Getting back to the gun violence prevention efforts in the US Senate, the vote on the background check provision was 54 in favor (Yeas) and 46 opposed (Nays), but because of the filibuster, 60 votes in favor were needed to move the legislation forward. It was largely a party line vote, with Republicans opposed and Democrats in favor, with the following exceptions: [5]

  • 4 Republicans in favor: Collins (ME), Kirk (IL), McCain (AZ), and Toomey (PA).
  • 4 Democrats opposed: Baucus (Montana), Begich (Alaska), Heitkamp (ND), and Pryor (Arkansas). (Reid [NV] voted “No”, but as a procedural move to allow him to call for reconsideration.)

I urge you to contact your Senators and let them know how you feel about this issue, whether you agree with their vote or not. If you support them they need to hear that, because there is pressure on them from both sides. If you’d like them to change their vote, they should hear that as well. You can find your US Senators’ names and contact information at: http://www.senate.gov/general/contact_information/senators_cfm.cfm

It wouldn’t hurt to contact your US Representative while you’re at it, although there is no impending action in the House. You can find their names and contact information at: http://www.house.gov/representatives/find/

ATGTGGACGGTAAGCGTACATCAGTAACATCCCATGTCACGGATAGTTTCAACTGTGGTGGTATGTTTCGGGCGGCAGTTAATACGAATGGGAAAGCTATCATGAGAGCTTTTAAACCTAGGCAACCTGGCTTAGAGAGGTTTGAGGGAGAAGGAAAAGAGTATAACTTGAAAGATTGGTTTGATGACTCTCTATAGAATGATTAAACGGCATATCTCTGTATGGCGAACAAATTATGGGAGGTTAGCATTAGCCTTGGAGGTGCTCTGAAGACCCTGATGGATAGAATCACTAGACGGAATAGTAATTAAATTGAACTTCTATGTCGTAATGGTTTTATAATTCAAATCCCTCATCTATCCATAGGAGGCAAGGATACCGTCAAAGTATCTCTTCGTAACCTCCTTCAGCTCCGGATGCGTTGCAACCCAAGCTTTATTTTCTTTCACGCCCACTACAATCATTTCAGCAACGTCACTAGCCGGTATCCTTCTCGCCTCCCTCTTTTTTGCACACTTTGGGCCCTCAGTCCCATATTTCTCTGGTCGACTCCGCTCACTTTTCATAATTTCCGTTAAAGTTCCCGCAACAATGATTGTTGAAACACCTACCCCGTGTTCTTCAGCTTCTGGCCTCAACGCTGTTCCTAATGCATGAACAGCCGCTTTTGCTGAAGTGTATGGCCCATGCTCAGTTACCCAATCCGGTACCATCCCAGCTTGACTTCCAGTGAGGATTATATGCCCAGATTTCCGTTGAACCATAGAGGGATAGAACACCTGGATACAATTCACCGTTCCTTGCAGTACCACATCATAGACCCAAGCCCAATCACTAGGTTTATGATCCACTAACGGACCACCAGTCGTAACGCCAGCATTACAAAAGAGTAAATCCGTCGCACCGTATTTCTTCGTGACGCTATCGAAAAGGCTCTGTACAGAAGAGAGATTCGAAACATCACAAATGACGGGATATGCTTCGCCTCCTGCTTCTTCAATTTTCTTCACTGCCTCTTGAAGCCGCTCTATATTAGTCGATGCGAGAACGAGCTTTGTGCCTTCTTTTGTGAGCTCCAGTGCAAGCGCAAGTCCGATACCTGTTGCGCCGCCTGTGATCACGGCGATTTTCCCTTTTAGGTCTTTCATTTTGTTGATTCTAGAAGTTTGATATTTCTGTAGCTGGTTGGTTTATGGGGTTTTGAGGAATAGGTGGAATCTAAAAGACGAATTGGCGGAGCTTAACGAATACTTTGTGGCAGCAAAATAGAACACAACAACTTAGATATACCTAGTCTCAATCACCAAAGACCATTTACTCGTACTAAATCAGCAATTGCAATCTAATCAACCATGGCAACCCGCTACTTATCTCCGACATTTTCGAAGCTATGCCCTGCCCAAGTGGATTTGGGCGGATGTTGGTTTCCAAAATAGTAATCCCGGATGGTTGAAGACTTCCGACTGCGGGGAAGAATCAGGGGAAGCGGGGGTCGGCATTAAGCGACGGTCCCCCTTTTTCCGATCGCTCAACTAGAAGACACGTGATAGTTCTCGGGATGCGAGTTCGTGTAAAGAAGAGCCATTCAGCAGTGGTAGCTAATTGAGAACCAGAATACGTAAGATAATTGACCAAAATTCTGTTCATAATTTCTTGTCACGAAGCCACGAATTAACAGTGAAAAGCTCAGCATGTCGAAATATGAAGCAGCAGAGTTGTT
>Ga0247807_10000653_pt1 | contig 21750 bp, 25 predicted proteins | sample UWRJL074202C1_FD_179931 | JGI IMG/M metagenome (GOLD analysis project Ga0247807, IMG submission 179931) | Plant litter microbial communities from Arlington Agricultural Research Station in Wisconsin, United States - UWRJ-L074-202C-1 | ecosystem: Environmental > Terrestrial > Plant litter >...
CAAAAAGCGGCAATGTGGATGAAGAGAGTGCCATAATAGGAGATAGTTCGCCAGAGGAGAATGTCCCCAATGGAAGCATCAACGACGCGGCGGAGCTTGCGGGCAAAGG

Good legislation, good data and research, and strong enforcement could significantly reduce the 18,000 suicides and 12,000 murders that happen with guns each year in this country. The attention this issue is finally getting is an important step forward. Communication to elected officials by voters – their constituents – is critical to taking advantage of this window of opportunity and achieving change that will reduce the tragedy of gun violence.


[1]       Green, J., 5/1/13, “A matter of time? Congress failed to act, but the gun control tides are shifting,” The Boston Globe

[2]       Wellford, C.F., et al., 2004, “Firearms and Violence: A Critical Review,” Committee on Law and Justice, National Research Council, National Academy of Sciences

[3]       Bender, M.C., 2/12/13, “Gun lobby blocks data collection by crimefighters,” Bloomberg

[4]       Thacker, P.D., 12/19/12, “Congress and the NRA suppressed research on gun violence,” Slate Magazine